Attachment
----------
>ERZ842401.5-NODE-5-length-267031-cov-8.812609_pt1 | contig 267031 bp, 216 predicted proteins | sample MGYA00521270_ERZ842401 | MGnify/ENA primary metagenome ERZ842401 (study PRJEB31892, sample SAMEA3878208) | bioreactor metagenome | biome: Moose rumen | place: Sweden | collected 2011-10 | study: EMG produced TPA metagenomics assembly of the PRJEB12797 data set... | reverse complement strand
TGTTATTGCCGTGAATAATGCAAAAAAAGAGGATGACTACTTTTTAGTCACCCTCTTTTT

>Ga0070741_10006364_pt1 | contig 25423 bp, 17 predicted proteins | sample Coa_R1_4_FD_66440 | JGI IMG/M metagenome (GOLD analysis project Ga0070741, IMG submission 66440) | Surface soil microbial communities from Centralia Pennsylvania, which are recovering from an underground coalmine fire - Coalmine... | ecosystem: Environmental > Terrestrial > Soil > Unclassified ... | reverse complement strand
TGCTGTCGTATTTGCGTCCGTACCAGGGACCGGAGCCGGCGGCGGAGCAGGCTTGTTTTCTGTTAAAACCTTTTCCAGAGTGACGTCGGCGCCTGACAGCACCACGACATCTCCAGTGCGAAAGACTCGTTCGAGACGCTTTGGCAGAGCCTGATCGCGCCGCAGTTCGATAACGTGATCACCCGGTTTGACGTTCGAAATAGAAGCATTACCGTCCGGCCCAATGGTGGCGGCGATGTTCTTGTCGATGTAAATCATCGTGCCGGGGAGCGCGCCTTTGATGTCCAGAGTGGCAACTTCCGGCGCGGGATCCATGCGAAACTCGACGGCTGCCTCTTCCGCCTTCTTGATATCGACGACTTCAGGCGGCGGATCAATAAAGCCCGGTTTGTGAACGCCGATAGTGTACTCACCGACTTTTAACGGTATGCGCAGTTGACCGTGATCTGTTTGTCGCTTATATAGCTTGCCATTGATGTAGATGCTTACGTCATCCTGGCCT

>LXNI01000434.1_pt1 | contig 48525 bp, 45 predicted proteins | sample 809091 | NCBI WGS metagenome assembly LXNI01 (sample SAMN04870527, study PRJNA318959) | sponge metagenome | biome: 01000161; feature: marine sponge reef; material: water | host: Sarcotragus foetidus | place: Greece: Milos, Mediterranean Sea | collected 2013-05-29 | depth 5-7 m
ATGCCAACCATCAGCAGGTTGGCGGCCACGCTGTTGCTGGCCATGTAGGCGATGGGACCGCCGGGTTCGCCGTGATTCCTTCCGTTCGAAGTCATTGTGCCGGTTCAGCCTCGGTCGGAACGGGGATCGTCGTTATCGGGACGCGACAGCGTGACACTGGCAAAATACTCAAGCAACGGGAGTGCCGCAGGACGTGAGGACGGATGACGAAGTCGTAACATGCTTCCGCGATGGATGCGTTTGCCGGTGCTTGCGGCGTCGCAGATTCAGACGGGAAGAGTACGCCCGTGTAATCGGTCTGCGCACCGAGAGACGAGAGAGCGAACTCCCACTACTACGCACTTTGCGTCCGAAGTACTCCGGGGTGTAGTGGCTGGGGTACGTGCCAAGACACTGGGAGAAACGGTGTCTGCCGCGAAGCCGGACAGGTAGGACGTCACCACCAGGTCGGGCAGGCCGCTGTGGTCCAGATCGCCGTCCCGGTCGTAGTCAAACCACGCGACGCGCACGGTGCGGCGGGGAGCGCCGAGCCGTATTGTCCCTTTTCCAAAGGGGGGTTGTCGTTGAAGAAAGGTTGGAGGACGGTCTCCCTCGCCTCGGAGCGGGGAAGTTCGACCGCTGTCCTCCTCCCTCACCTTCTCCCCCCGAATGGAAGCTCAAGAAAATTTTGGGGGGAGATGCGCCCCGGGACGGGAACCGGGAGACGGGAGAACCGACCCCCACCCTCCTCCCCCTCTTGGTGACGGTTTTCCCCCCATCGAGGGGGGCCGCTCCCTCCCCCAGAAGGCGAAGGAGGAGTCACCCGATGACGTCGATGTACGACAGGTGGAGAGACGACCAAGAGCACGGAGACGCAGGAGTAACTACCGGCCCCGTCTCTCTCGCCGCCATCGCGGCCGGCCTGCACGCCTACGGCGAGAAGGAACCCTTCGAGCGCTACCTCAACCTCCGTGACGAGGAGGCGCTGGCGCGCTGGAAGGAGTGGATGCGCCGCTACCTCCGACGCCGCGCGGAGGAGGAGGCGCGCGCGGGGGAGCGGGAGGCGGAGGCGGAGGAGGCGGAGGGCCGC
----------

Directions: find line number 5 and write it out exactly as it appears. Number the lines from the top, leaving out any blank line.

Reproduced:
>LXNI01000434.1_pt1 | contig 48525 bp, 45 predicted proteins | sample 809091 | NCBI WGS metagenome assembly LXNI01 (sample SAMN04870527, study PRJNA318959) | sponge metagenome | biome: 01000161; feature: marine sponge reef; material: water | host: Sarcotragus foetidus | place: Greece: Milos, Mediterranean Sea | collected 2013-05-29 | depth 5-7 m